JBoss Drools over SOA
- By John K. Waters
The popular open-source Java business rules engine known as Drools will soon become part of the JBoss Enterprise Middleware System, says Pierre Fricke, JBoss's director of product management. Mark Proctor, Drools lead developer, is joining the middleware provider as a software architect, and Drools founder, Bob McWhirter, will consult on the integration.
Drools is based on Charles Forgy's Rete algorithm but tailored for the Java language. Adapting "Rete" to an object-oriented interface allows for a more natural expression of business rules with regards to business objects, according to Fricke. It is written in Java but able to run on both Java and .NET. And it is designed to allow pluggable language implementations.
By incorporating the Drools project, JEMS will enable dynamic processing and intelligent routing within business processes based on service level agreements or other business rules, Fricke says.
The decision to incorporate the Drools engine into JEMS was arrived at by a vote of the Drools community, Proctor says. “It was incredibly important that the Drools community be involved in the decision process to join JBoss," he says. "We’ve seen what JBoss did for Hibernate, JBoss jBPM and Apache Tomcat, and have every confidence that Drools will achieve similar success with dedicated resources from JBoss.”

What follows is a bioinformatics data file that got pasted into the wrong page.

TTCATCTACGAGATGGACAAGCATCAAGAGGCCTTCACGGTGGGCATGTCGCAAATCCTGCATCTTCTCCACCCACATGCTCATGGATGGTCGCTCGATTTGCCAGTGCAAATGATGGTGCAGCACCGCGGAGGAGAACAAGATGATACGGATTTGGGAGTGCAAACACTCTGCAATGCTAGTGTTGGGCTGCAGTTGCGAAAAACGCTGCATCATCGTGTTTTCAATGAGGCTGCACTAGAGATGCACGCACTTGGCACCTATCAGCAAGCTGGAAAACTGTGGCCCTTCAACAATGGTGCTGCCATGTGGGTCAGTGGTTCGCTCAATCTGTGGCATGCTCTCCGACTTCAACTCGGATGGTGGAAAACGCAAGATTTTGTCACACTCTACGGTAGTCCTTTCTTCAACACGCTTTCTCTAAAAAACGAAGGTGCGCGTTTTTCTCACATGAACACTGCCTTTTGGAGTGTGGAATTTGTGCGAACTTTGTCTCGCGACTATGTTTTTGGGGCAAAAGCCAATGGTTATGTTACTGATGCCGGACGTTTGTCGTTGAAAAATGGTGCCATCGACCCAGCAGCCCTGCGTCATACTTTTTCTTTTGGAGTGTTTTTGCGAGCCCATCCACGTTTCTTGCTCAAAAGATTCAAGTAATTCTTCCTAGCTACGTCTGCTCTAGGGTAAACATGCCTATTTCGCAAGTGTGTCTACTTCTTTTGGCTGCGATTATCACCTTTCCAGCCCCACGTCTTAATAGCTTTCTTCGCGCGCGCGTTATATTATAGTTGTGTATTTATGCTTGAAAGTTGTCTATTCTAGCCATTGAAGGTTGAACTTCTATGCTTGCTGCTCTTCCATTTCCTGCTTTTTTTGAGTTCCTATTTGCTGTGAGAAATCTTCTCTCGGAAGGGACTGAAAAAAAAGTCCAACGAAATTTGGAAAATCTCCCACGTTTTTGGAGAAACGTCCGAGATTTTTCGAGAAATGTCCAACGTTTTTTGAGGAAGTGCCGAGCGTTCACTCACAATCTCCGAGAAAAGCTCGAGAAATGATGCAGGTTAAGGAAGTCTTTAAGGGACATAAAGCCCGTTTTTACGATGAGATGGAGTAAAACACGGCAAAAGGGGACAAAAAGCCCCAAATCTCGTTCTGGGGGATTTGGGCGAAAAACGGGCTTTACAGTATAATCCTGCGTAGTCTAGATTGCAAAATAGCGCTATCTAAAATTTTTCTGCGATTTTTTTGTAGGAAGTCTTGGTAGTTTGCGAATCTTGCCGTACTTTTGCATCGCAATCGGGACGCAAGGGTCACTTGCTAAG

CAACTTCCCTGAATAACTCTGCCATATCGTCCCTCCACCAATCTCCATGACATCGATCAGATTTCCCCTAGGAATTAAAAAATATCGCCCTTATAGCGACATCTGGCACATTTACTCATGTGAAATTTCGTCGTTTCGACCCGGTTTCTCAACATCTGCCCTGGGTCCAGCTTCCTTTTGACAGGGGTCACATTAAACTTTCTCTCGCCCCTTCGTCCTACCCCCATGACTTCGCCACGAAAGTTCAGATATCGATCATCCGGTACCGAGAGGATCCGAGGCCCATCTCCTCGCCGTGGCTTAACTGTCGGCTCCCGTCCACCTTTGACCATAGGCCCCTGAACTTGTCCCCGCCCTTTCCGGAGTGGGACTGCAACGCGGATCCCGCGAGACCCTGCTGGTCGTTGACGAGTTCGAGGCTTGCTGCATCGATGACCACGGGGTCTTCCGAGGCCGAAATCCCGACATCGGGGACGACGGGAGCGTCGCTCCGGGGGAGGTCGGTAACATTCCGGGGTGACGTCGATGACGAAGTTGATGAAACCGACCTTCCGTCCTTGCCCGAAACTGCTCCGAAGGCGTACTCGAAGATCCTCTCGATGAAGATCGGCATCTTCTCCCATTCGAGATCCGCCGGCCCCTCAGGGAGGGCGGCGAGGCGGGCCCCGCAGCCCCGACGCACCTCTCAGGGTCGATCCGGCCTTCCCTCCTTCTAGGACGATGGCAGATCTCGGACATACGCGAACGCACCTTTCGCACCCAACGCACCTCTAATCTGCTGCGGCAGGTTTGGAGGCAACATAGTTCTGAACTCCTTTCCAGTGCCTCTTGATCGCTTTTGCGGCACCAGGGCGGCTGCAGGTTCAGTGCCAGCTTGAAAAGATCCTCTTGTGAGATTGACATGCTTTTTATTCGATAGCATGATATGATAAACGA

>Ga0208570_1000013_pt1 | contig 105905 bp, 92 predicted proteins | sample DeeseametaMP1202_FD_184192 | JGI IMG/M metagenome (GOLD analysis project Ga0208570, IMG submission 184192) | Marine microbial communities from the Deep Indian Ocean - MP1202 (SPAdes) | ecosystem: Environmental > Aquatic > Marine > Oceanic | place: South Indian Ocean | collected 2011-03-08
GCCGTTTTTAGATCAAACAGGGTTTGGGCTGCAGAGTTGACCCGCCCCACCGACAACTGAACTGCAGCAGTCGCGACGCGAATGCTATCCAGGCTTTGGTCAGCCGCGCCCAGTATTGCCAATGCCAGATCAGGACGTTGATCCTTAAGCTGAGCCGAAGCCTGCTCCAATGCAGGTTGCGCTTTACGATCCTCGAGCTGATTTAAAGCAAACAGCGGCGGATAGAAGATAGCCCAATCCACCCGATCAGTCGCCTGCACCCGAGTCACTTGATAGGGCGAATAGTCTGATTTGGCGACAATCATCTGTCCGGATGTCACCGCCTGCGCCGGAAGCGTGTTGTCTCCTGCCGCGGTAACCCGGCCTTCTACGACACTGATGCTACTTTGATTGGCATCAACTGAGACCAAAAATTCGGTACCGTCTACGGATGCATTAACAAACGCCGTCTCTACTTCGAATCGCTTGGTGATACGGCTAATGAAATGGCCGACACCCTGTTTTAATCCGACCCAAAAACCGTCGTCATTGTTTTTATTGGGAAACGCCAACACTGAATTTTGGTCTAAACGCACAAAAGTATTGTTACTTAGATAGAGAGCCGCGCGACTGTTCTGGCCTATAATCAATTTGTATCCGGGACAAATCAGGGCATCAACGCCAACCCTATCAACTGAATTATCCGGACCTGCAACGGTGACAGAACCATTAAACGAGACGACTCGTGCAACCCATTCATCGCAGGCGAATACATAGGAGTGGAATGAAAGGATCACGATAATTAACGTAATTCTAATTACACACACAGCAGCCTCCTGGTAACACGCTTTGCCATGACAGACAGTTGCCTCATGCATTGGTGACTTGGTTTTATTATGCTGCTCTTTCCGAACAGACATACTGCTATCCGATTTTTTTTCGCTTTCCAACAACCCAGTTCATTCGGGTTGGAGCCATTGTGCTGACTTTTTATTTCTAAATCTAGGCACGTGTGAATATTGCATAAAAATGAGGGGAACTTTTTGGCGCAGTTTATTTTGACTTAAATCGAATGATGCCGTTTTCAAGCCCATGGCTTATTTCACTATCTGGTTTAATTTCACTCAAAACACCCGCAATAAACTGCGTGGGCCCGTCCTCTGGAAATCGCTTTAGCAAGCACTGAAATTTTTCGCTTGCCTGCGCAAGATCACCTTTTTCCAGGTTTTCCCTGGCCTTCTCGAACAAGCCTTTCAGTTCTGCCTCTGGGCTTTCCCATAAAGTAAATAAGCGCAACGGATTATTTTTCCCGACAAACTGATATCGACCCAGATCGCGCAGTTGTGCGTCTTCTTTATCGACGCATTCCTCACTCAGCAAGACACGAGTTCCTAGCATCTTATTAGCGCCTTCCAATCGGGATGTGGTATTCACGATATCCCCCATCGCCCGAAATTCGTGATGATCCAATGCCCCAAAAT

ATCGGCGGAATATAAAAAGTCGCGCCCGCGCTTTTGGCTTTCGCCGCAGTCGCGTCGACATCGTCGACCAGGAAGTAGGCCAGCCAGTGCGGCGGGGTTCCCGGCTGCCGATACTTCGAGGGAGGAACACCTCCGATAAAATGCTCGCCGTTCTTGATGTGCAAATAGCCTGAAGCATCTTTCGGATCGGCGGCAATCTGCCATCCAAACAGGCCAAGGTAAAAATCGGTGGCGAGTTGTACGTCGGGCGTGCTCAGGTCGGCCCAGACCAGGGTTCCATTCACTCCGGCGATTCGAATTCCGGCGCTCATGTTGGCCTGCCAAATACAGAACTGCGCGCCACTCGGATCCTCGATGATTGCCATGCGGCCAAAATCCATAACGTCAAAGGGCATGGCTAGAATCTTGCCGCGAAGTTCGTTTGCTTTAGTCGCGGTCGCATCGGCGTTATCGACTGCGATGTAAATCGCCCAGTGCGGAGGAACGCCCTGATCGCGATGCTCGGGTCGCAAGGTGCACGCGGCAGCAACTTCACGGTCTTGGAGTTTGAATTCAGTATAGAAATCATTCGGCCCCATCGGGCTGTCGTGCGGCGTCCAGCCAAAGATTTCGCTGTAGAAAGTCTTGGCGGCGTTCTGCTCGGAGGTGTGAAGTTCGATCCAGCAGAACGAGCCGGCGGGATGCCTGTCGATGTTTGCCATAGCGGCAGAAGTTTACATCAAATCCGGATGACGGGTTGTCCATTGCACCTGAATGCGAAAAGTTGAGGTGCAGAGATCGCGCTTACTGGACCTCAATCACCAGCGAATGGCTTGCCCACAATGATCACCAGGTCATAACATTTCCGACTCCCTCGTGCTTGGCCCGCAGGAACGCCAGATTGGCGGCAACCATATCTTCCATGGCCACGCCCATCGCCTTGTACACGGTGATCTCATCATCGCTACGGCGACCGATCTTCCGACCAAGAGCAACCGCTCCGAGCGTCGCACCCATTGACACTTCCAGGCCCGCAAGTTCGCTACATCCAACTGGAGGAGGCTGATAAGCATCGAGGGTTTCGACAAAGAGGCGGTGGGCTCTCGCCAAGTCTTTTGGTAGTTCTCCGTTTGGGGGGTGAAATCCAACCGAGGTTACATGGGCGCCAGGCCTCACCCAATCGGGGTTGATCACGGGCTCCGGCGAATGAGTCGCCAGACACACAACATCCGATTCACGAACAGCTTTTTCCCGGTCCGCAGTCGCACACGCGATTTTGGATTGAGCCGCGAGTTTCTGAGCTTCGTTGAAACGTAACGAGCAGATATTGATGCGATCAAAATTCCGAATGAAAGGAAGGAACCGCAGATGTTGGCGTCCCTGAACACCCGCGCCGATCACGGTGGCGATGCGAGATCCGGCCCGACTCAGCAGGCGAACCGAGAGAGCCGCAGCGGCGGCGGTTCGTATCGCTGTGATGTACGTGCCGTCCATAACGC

The addition of the Drools engine to JEMS completes the suite's "natural evolution as an interoperable, open-source platform inherently suitable as a foundation for SOA,” Fricke tells SOATrends. JBoss is systematically building out JEMS so enterprises have an alternative SOA platform, he says.
The JEMS product suite combines the JBoss app server with the Hibernate object/relational persistence and query service for Java, the JBoss Portal, the Eclipse IDE, Apache Tomcat, and other technologies. The company recently added an enhanced version of the jBPM workflow and orchestration engine to the suite.
JBoss made the announcement at its annual JBoss World user conference, under way this week in Barcelona. The company is using the event to crank up the volume on its SOA message.
"JEMS combines mass-market appeal with an open, pluggable architecture on which customers and partners can build applications in whichever way they want,” Shaun Connolly, JBoss's VP of product management, says.
JEMS's evolution may not be quite complete: JBoss plans to enhance its SOA capabilities further with the release of JBoss Messaging in early 2006. JBoss Messaging will be the backbone of JBoss Enterprise Service Bus, Fricke says. The ESB, which will be based on the Java Business Integration specification (JSR-208) is due later in 2006.
John K. Waters is a freelance writer based in Silicon Valley. He can be reached